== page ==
Date of Award

8-2012

Degree Type

Dissertation

Degree Name

Doctor of Philosophy

Major

Sociology

Major Professor

Stephanie A. Bohon

Committee Members

Paul Gellert, Harry F. Dahms, and Ronald V. Kalafsky

Abstract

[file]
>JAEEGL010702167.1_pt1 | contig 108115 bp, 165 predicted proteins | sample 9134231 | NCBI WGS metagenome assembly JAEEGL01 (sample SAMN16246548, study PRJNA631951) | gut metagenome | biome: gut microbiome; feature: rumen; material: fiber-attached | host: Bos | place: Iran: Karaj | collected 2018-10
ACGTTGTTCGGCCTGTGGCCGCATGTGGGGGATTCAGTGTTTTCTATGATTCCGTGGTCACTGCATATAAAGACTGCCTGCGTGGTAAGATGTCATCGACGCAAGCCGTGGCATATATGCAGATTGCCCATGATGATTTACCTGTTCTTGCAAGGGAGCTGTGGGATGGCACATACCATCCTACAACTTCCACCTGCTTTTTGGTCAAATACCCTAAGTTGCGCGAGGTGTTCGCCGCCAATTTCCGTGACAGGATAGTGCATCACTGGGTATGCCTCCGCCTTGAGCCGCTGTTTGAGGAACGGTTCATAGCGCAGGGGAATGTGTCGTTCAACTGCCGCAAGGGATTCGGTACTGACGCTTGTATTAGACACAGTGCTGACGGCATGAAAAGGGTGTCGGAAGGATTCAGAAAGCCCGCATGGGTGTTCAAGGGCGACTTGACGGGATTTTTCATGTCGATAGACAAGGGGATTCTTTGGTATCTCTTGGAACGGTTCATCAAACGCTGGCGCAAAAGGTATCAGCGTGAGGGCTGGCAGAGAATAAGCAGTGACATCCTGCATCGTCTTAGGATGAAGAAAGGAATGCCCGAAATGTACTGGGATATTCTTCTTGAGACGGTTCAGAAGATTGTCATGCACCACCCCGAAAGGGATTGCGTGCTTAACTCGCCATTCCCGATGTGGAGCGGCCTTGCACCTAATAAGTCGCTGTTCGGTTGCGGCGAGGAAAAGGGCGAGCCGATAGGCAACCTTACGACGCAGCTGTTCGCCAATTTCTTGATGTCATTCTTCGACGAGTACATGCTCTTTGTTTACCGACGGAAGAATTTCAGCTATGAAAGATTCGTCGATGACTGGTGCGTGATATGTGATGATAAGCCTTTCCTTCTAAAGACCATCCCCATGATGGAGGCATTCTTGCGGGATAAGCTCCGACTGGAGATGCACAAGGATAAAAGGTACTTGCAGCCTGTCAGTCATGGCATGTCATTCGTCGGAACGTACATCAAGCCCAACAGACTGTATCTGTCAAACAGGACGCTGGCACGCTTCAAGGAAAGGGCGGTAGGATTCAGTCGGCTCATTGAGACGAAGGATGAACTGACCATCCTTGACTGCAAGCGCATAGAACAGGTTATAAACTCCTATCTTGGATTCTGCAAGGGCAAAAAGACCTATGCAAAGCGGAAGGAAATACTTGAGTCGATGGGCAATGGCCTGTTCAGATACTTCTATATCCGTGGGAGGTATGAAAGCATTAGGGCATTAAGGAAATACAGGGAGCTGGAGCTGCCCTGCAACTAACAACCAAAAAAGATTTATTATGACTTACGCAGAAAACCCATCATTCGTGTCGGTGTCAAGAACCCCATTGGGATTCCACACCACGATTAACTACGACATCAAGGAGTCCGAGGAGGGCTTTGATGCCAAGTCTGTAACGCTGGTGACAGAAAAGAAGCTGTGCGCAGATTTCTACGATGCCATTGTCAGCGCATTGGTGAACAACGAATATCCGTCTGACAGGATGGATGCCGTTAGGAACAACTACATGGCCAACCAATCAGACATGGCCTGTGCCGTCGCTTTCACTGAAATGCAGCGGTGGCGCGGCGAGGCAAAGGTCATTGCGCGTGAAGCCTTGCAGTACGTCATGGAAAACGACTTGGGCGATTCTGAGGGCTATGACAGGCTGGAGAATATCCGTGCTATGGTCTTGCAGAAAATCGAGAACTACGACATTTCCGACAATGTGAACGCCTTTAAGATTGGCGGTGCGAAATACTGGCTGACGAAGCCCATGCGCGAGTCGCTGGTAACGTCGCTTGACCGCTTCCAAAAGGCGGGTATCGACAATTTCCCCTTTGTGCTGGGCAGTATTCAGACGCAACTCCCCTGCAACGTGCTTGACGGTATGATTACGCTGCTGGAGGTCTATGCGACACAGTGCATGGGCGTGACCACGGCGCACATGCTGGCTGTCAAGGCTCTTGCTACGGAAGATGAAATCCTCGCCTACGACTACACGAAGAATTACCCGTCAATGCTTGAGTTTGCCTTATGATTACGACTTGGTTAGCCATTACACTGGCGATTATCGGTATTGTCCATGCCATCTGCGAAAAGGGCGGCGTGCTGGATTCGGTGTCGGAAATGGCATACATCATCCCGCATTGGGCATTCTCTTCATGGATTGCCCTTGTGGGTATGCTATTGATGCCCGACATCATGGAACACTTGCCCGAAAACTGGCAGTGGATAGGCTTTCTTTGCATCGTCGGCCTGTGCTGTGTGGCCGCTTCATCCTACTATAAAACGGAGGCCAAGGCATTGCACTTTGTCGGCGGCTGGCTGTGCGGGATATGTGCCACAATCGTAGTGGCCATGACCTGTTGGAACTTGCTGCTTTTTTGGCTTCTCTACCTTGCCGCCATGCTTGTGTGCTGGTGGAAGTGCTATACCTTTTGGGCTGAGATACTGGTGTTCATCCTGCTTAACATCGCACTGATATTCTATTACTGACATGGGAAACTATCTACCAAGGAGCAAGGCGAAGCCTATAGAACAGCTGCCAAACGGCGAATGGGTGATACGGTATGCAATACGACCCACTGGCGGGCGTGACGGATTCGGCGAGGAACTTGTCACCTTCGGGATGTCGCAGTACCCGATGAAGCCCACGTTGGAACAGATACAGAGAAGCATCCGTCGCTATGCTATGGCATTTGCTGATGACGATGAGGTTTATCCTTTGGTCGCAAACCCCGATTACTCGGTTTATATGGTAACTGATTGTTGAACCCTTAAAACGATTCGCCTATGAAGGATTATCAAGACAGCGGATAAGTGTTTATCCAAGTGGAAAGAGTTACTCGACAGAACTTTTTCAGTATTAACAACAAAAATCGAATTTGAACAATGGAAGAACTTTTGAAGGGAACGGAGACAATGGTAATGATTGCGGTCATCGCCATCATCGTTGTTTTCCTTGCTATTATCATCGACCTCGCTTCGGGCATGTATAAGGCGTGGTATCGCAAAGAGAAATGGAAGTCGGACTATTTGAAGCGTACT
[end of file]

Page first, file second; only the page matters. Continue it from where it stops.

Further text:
Ethnic niches are overrepresentations of an ethnic group in an occupation or industry. Ethnic niches occur as a mechanism for coping with discrimination in the larger labor market. Studies on ethnic niches have typically focused on single cities (such as Los Angeles or New York), but they have failed to provide a larger picture of ethnic niches in the United States. Hence, researchers know much about niches in a few places but very little about the state of ethnic niches across the United States. Additionally, researchers know a great deal more about the niche behavior of some groups (notably Cubans and Chinese) than others. Also, researchers have rarely examined changes in ethnic niches over time. In this study, I create a comprehensive snapshot of US ethnic niches from 2005 to 2010. Utilizing data from the American Community Survey, I analyze eight ethnic groups (Asian Indians, Chinese, Cubans, Filipinos, Koreans, Japanese, Mexicans, and Vietnamese) in the fifty largest metropolitan statistical areas in the United States across six years. From this, I create a descriptive picture of which ethnic groups control what ethnic niches, where they are located, and how they have changed over the last half of the 2000-2010 decade. I examine which groups, if any, are concentrated in specialized niches and why. I examine which US cities offer the most niche options for ethnic groups. I also examine in detail those niches that appear to be protected from members of other ethnic groups and discuss the reasons that some niches are protected. Finally, I examine the resiliency of niches, in general, and under conditions of extreme shock. Toward this end, I present an in-depth study of the Chinese-dominated garment industry in San Francisco before and after the Great Recession. I also study Mexican worker niches in New Orleans that arose in the aftermath of Hurricane Katrina.

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